“Don’t choose an influencer and/or content creator solely based on their numbers,” Barber says.

Instead, consider the influencer’s online community, engagement, previous content and overall brand—and ask yourself if those items align with your goals and organization’s values. Also, map out your ideal partnership and whether that influencer will be able to produce the desired results.

Barber says:

Make sure your content will resonate with their audience. Does the partnership truly make sense? Will they actually engage with the content once posted? Do they actually deliver on the impressions promised?

Once you find the perfect influencer partner, ensure your relationship is mutually beneficial.

Barber says you must pay content creators what they are worth: “Stop trying to get individuals to do the most for the least bit of money.”

Barber also cautions against stealing from BIPOC content creators and claiming their work as your own. These actions can quickly destroy trust and brand reputation.

Selecting the right partners extends past your chosen content creator or influencer, too. Look for was you can partner with social media platforms, industry veterans and more—especially as you grapple with engaging consumers throughout the COVID-19 crisis.

Barber says:

Work with your vendor platform partners to know their best practices. If you’re spending money in a platform, make sure you have a rep who can work with you. If that isn’t possible, gather with your counterparts to share best practices, join groups where your peers are willing to share what they know, and/or read, read, read.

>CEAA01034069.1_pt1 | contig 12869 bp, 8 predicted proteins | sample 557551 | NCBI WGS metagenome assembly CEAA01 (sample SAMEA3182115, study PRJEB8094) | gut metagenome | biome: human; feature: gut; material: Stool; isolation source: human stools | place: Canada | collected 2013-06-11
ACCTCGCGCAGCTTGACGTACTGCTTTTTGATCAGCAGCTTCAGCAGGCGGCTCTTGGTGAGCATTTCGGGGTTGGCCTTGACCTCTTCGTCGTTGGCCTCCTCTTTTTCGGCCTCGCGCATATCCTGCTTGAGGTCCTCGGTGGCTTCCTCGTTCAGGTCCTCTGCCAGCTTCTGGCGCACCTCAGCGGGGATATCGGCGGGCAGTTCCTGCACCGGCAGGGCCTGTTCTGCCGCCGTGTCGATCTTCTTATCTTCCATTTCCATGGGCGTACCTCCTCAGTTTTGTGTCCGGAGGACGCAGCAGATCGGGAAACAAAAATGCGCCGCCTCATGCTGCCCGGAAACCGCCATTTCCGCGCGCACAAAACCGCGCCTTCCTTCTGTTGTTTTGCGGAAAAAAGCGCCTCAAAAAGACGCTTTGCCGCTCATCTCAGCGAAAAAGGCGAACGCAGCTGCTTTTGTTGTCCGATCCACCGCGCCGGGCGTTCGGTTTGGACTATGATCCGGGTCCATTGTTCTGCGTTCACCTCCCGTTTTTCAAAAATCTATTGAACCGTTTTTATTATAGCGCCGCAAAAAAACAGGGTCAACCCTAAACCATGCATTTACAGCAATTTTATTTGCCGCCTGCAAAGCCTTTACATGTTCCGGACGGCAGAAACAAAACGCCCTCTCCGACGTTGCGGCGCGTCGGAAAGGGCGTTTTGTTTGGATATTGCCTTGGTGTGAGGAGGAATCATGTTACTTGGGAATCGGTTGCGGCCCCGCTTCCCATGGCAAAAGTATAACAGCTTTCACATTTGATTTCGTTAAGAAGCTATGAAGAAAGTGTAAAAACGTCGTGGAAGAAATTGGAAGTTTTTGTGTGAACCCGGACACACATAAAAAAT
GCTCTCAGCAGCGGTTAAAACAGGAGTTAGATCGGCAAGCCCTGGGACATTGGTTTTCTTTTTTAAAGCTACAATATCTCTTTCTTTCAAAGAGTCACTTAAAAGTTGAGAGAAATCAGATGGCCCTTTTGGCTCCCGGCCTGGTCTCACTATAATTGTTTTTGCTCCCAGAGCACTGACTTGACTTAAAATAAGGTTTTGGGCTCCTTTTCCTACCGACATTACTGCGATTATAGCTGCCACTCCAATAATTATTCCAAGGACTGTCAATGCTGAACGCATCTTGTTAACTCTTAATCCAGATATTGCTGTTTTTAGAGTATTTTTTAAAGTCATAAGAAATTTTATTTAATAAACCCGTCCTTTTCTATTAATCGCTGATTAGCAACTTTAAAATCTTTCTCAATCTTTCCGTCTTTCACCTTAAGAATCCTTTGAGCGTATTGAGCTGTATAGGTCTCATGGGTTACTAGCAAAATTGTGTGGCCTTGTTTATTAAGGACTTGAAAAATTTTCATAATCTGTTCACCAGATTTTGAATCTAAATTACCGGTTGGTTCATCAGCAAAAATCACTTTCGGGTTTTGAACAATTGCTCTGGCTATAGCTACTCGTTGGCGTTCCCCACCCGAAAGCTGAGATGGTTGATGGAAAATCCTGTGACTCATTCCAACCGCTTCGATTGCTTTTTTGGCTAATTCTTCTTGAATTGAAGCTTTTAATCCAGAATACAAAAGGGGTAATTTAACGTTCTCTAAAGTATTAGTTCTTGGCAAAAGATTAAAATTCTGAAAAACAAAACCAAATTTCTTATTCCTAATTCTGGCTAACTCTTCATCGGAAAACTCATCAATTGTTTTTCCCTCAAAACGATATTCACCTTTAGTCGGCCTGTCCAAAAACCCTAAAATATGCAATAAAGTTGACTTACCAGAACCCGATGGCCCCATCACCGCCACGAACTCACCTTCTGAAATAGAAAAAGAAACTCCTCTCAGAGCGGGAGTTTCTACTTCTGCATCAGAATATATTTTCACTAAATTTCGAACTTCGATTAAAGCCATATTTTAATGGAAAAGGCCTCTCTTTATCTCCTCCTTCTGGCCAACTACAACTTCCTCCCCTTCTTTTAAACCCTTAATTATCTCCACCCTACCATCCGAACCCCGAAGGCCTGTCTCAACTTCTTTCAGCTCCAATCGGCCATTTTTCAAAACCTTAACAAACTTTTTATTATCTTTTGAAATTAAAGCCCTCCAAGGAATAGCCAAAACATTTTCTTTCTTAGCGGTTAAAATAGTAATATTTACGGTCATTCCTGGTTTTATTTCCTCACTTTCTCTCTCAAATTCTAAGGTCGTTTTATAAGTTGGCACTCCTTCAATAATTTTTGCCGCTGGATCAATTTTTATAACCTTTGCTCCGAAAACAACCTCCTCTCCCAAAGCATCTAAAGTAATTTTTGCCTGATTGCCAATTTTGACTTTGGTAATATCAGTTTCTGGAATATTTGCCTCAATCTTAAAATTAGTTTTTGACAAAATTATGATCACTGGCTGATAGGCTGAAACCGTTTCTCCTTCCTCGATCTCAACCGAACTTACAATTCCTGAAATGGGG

4. Repurpose and promote your content across social media platforms.

Last year, BET created a 2020 “Super Bowl Gospel Celebration” YouTube playlist, featuring videos from the show and red carpet, but also distributed and repurposed the content for social media efforts that lasted long after Super Bowl weekend.

“The content you create should have a long-lasting shelf life,” Barber says, “which may mean adjusting contracts with talent so your content isn’t specific to one creative.”

With every piece of content you create, consider how you can repurpose and distribute it on other social media platforms and channels. Barber says this could include crafting GIFs or memes from your videos, remembering to tailor each piece of repurposed content to the platform and audience.

BET’s Tenor profile and GIPHY channel are treasure troves of GIFs from its series and award shows. Some even include the BET+ branding, such as this GIF from the network’s “First Wives Club” series:


BET’s stickers also provide fans with its series’ characters and moments, in a format meant for Snapchat, Instagram and Facebook stories:

BET is also promoting its “Super Bowl Gospel Celebration” this year with tweets on its Twitter profiles, including @BETGospel, @SuperBowlGospel and a pinned tweet on its main Twitter account:

A short-form video touting performer Koryn Hawthorne’s appearance also appears on BET’s Instagram feed, and the hashtag #SuperBowlGospel enables Barber and her team to monitor the conversation across social media platforms:

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You can learn more social media and digital content insights from Barber at Ragan’s Social Media & Digital Communications Conference, March 16. She will be joined by speakers from Dropbox, Microsoft, UPS, Chip and Joanna Gaine’s Magnolia, Dictionary.com, LinkedIn and more. Register by March 2 to save $100.